If you are lucky enough to pay cash for a home you want to buy, you may think that you just hand over the exact amount of the purchase price and you own a home. While this would be great, it’s not the case. Even though you don’t have a mortgage, there are still closing costs you’ll need to cover.
Below we help you understand who pays the closing costs in a cash sale as well as how you can get help with them if you’ve run out of cash.
The Closing Costs Cash Buyers Pay
First, you should know that you’ll save significantly on closing fees when you pay cash. Eliminating the lender means you can avoid fees, such as:
- Document Preparation
- Origination fee
- Discount points
- Prepaid interest
- Credit report fees
Aside from the lender fees, though, you’ll pay plenty of other fees to third parties, including:
- Title fees
- Appraisal fees
- Inspection fees
- Escrow fee
- Attorney fees
- Survey fees
- Notary fees
You may wonder why you would pay closing fees if you pay cash for your home. The only thing you sidestep when you pay cash is using a lender to finance the purchase. The other fees pertain to third parties that provide valuable and sometimes legal steps to help you purchase the home.
Below we look at each fee individually.
Paying title fees is optional as a cash buyer, but we feel it’s important. You can pay for a title search. This enlists the service of a title examiner that will determine if the current seller owns the home without any liens on it (with the exception of a current mortgage). This can give you peace of mind knowing that no one else can come stake a claim in the home down the road. If there are liens on the property, you can discuss them with the seller and require clear title before you will go through with the purchase.
You may also purchase title insurance. This policy covers you, not a lender. While if you did get a mortgage, you would have to purchase a lender’s policy, you save on that as a cash buyer. The owner’s policy protects your investment should a claim come up down the road that occurred before you owned the property. The insurance protects your financial interest in the property and helps cover the legal fees that you may incur.
You don’t have to pay for an appraisal when paying cash for a home, but it’s not a bad idea. An appraiser can tell you if you are paying a fair price for the home. If the appraisal comes back with a lower value than you offered to pay, you may want to rescind your offer or renegotiate with the seller.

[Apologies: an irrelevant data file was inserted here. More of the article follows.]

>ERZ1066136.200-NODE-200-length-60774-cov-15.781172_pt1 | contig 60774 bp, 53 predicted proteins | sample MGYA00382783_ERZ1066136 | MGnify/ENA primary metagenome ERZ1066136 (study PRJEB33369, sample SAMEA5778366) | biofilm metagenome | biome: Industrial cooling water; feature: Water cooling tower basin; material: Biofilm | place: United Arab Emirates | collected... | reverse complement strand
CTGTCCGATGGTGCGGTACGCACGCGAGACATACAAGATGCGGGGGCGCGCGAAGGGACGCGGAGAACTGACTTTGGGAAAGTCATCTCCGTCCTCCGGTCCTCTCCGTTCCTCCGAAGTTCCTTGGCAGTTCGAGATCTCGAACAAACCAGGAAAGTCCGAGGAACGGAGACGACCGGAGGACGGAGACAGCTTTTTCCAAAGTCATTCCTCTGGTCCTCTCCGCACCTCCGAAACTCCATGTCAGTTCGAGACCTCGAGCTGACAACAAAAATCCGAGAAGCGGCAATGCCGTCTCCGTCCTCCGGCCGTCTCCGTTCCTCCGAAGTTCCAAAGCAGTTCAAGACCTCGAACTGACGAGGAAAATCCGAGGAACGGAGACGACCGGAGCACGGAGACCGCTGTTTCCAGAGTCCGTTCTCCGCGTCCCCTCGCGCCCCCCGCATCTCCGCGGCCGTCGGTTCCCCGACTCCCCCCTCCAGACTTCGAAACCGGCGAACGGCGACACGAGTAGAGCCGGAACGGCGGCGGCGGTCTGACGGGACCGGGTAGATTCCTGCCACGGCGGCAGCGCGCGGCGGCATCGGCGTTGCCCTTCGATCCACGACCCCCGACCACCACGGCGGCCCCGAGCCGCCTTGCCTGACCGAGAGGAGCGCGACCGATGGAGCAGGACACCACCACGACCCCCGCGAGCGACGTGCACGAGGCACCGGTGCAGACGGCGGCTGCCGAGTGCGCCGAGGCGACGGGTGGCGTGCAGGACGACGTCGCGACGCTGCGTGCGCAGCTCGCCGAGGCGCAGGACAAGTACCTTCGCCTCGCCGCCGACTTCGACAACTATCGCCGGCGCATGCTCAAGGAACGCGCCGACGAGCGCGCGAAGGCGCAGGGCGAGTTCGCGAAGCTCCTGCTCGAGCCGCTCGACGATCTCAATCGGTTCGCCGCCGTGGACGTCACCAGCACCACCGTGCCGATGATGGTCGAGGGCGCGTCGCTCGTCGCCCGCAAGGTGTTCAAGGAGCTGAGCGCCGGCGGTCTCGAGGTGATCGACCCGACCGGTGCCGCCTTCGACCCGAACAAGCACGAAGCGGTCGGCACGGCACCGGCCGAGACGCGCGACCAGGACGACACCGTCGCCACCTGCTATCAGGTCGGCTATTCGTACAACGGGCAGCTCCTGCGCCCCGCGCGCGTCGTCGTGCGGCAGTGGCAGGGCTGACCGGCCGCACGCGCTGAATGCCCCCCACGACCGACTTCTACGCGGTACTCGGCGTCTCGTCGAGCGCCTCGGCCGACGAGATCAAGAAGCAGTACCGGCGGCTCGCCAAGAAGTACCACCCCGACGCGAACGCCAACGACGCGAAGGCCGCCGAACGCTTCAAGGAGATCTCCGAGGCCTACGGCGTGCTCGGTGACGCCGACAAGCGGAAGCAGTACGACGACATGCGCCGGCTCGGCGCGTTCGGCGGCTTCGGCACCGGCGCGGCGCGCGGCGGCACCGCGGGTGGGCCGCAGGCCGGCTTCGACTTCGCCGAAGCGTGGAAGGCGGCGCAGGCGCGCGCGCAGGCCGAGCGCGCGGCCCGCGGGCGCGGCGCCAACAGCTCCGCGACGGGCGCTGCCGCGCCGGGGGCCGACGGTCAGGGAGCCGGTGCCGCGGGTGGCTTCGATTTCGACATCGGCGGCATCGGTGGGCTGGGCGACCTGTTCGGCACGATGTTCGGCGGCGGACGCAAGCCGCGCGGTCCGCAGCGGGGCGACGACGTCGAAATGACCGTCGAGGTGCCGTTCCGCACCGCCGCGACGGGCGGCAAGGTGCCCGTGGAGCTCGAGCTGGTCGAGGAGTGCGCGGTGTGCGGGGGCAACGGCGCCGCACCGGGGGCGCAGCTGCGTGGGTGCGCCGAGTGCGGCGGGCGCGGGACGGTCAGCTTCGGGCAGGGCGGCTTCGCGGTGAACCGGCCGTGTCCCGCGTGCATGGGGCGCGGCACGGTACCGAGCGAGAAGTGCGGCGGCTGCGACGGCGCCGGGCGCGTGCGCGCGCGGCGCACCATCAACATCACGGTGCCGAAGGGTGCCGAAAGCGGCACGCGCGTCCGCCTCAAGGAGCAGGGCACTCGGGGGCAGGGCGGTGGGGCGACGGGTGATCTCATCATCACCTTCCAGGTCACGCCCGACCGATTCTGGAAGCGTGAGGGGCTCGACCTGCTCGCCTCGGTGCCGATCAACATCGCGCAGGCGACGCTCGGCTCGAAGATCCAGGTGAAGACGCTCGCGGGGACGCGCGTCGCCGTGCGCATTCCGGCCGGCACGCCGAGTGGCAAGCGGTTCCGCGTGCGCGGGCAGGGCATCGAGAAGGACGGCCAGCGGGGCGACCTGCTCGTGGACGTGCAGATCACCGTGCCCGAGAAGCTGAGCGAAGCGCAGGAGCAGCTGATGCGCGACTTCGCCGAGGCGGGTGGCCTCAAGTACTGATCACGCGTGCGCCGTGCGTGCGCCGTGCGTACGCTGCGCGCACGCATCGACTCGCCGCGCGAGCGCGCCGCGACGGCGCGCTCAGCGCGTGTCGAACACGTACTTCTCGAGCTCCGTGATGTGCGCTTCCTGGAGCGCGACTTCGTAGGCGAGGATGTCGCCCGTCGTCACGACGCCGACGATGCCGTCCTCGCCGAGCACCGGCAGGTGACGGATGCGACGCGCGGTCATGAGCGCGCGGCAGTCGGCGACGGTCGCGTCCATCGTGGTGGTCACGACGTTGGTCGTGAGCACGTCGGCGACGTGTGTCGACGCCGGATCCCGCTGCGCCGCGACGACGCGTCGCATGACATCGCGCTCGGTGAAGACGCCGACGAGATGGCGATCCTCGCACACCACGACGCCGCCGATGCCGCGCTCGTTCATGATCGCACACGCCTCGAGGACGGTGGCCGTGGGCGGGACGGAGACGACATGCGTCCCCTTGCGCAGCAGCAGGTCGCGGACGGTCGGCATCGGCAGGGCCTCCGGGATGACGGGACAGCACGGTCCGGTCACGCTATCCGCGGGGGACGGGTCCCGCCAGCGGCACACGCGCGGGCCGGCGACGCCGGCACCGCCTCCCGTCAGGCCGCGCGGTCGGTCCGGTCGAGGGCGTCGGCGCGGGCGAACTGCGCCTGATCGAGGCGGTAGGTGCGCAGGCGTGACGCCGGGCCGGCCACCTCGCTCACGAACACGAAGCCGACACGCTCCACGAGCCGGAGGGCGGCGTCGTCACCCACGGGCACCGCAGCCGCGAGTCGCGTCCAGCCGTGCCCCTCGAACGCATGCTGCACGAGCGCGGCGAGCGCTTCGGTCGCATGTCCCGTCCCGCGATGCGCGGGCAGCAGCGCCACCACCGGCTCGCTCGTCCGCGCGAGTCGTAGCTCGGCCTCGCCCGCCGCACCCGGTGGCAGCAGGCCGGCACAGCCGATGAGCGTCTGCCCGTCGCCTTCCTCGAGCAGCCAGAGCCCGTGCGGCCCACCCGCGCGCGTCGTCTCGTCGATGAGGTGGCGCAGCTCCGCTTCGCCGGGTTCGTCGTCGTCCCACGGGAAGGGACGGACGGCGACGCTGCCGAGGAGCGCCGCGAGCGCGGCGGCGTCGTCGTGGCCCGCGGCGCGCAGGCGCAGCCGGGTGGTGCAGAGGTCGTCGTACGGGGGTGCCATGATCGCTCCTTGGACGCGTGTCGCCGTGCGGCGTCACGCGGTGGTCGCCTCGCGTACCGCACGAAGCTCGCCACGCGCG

An inspection also isn’t required, but you may want to consider it. The inspector goes around the house and reports anything that he or she sees wrong with it. This gives you a better idea of the condition of the home. You can then decide (if you put an inspection contingency on the contract) whether you want to buy the home as-is, renegotiate the contract, or walk away from the sale.
Even though you are using your own money to pay for the home, you’ll still need a neutral party to handle the finance part of it. Most sellers want an earnest money deposit, which is money you give to a neutral third party (escrow officer) to hold onto until you close on the sale. The escrow officer will also distribute the remaining funds when you close on the home to the appropriate parties. Each escrow officer has their own fees; call around to find a reputable escrow officer that has reasonable fees.
We recommend always using a real estate attorney to represent you in the sale. The real estate attorney will make sure that all I’s are dotted and T’s are crossed, so to speak. Without a loan officer guiding you along the way, you need someone with experience in the industry that can point out any red flags as well as make sure that all parties’ best interests are covered.
You may also want to consider a survey. While it’s not required and it is a bit expensive, it lets you know the property lines. If the land is large or there are concerns about the property lines even on a small property, it may be well worth the cost.
As you probably guessed, purchasing a home is a large expense. There are a lot of legal issues that could come up which is why a notary is necessary. The notary is your ‘professional witness’ for the transaction. It’s not a large expense, but one you should know about nonetheless.
Getting Around the Closing Fees
So as a cash buyer, is there any way to get around the closing fees? Technically, they are your responsibility, but you can negotiate them with the seller. In some cases, sellers will help with the closing fees, especially when they know there isn’t a lender involved and you could close on the purchase faster. If your seller does agree to pay the closing costs, or at least some of them, make sure you get it in writing to make it official.
As a cash buyer, you are the answer to ‘who pays closing costs in a cash sale?’. Figuring out your estimated bottom line before making an offer can help you stay within your budget. Talk with your local title company, chosen attorney, and escrow agent, and inspector to determine how much your closing costs as a cash buyer may be.